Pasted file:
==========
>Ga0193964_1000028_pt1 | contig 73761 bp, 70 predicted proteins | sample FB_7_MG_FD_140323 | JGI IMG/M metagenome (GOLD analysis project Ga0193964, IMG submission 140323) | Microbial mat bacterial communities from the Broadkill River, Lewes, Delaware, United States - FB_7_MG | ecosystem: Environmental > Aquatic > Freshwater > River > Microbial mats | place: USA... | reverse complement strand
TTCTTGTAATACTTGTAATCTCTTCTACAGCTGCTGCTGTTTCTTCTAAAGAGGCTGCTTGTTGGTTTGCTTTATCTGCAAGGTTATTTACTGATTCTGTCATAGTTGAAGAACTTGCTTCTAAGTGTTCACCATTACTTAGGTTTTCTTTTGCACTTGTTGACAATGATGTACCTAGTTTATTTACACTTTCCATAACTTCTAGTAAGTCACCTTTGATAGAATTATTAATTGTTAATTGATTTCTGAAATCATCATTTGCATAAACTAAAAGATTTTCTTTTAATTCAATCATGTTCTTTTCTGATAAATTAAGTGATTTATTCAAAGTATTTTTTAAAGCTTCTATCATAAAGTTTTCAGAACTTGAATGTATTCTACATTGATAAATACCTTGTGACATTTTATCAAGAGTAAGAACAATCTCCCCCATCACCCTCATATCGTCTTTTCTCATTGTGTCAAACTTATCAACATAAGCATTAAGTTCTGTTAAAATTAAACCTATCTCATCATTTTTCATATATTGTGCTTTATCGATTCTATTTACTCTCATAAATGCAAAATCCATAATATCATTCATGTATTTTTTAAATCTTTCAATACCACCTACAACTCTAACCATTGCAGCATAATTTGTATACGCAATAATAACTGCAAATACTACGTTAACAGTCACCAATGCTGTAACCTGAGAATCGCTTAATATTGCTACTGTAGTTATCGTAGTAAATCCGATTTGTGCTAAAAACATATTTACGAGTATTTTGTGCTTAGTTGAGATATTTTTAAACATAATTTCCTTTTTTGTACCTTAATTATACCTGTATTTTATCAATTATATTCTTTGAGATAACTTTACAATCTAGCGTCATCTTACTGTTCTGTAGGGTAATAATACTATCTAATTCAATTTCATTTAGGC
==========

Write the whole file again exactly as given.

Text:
>Ga0193964_1000028_pt1 | contig 73761 bp, 70 predicted proteins | sample FB_7_MG_FD_140323 | JGI IMG/M metagenome (GOLD analysis project Ga0193964, IMG submission 140323) | Microbial mat bacterial communities from the Broadkill River, Lewes, Delaware, United States - FB_7_MG | ecosystem: Environmental > Aquatic > Freshwater > River > Microbial mats | place: USA... | reverse complement strand
TTCTTGTAATACTTGTAATCTCTTCTACAGCTGCTGCTGTTTCTTCTAAAGAGGCTGCTTGTTGGTTTGCTTTATCTGCAAGGTTATTTACTGATTCTGTCATAGTTGAAGAACTTGCTTCTAAGTGTTCACCATTACTTAGGTTTTCTTTTGCACTTGTTGACAATGATGTACCTAGTTTATTTACACTTTCCATAACTTCTAGTAAGTCACCTTTGATAGAATTATTAATTGTTAATTGATTTCTGAAATCATCATTTGCATAAACTAAAAGATTTTCTTTTAATTCAATCATGTTCTTTTCTGATAAATTAAGTGATTTATTCAAAGTATTTTTTAAAGCTTCTATCATAAAGTTTTCAGAACTTGAATGTATTCTACATTGATAAATACCTTGTGACATTTTATCAAGAGTAAGAACAATCTCCCCCATCACCCTCATATCGTCTTTTCTCATTGTGTCAAACTTATCAACATAAGCATTAAGTTCTGTTAAAATTAAACCTATCTCATCATTTTTCATATATTGTGCTTTATCGATTCTATTTACTCTCATAAATGCAAAATCCATAATATCATTCATGTATTTTTTAAATCTTTCAATACCACCTACAACTCTAACCATTGCAGCATAATTTGTATACGCAATAATAACTGCAAATACTACGTTAACAGTCACCAATGCTGTAACCTGAGAATCGCTTAATATTGCTACTGTAGTTATCGTAGTAAATCCGATTTGTGCTAAAAACATATTTACGAGTATTTTGTGCTTAGTTGAGATATTTTTAAACATAATTTCCTTTTTTGTACCTTAATTATACCTGTATTTTATCAATTATATTCTTTGAGATAACTTTACAATCTAGCGTCATCTTACTGTTCTGTAGGGTAATAATACTATCTAATTCAATTTCATTTAGGC